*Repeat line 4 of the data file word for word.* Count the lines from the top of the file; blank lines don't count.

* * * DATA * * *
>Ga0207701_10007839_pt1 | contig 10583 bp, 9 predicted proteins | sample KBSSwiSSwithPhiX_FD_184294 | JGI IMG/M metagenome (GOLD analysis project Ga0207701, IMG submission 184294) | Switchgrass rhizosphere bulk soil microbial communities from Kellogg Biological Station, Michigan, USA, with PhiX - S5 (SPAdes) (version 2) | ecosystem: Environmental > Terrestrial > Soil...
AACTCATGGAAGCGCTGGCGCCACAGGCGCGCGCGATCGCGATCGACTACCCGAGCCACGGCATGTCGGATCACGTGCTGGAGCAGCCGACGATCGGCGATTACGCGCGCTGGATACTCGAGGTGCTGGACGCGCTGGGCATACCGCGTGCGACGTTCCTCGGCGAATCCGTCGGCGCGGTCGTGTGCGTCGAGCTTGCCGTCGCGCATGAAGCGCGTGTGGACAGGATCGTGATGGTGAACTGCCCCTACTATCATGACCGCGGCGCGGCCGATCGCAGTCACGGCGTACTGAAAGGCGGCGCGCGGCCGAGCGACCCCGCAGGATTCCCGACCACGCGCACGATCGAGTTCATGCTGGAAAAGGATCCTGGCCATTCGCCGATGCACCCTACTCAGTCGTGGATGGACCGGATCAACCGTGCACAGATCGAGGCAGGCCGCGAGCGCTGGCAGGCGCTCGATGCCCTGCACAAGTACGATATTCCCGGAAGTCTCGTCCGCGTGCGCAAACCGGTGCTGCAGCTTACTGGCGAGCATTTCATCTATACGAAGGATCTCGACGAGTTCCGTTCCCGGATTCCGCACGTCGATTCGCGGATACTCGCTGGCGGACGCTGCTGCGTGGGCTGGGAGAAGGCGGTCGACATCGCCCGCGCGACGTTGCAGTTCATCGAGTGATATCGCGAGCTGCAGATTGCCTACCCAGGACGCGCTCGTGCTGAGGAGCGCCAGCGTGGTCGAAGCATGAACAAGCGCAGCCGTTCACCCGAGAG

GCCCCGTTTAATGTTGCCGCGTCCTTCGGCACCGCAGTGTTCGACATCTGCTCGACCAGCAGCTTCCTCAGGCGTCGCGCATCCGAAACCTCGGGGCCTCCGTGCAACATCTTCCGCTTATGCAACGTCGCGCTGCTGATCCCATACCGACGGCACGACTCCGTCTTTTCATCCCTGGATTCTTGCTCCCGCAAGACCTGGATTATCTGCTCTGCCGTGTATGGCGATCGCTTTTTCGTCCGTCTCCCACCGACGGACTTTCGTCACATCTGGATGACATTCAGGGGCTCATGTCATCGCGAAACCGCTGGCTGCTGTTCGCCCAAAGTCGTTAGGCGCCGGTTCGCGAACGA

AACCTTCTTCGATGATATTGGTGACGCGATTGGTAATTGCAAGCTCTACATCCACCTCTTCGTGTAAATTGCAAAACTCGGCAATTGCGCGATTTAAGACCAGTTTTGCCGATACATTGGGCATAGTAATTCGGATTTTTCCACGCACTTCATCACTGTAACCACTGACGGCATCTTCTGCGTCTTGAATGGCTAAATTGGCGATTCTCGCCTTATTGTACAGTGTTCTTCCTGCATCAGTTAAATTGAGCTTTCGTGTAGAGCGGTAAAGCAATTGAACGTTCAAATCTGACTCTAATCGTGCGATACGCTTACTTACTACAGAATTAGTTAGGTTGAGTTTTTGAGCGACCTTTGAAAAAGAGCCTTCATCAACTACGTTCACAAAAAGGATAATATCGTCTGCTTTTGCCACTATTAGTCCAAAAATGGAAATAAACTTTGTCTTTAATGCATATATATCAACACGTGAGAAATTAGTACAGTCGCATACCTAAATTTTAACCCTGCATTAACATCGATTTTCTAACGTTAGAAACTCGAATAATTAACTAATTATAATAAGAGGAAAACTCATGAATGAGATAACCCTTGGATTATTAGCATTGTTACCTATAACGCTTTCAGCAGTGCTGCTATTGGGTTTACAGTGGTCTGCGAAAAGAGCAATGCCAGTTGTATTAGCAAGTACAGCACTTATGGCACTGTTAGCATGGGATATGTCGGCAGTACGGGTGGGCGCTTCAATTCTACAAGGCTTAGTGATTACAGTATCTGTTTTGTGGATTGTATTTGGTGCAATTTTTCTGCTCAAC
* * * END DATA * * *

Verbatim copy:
AACCTTCTTCGATGATATTGGTGACGCGATTGGTAATTGCAAGCTCTACATCCACCTCTTCGTGTAAATTGCAAAACTCGGCAATTGCGCGATTTAAGACCAGTTTTGCCGATACATTGGGCATAGTAATTCGGATTTTTCCACGCACTTCATCACTGTAACCACTGACGGCATCTTCTGCGTCTTGAATGGCTAAATTGGCGATTCTCGCCTTATTGTACAGTGTTCTTCCTGCATCAGTTAAATTGAGCTTTCGTGTAGAGCGGTAAAGCAATTGAACGTTCAAATCTGACTCTAATCGTGCGATACGCTTACTTACTACAGAATTAGTTAGGTTGAGTTTTTGAGCGACCTTTGAAAAAGAGCCTTCATCAACTACGTTCACAAAAAGGATAATATCGTCTGCTTTTGCCACTATTAGTCCAAAAATGGAAATAAACTTTGTCTTTAATGCATATATATCAACACGTGAGAAATTAGTACAGTCGCATACCTAAATTTTAACCCTGCATTAACATCGATTTTCTAACGTTAGAAACTCGAATAATTAACTAATTATAATAAGAGGAAAACTCATGAATGAGATAACCCTTGGATTATTAGCATTGTTACCTATAACGCTTTCAGCAGTGCTGCTATTGGGTTTACAGTGGTCTGCGAAAAGAGCAATGCCAGTTGTATTAGCAAGTACAGCACTTATGGCACTGTTAGCATGGGATATGTCGGCAGTACGGGTGGGCGCTTCAATTCTACAAGGCTTAGTGATTACAGTATCTGTTTTGTGGATTGTATTTGGTGCAATTTTTCTGCTCAAC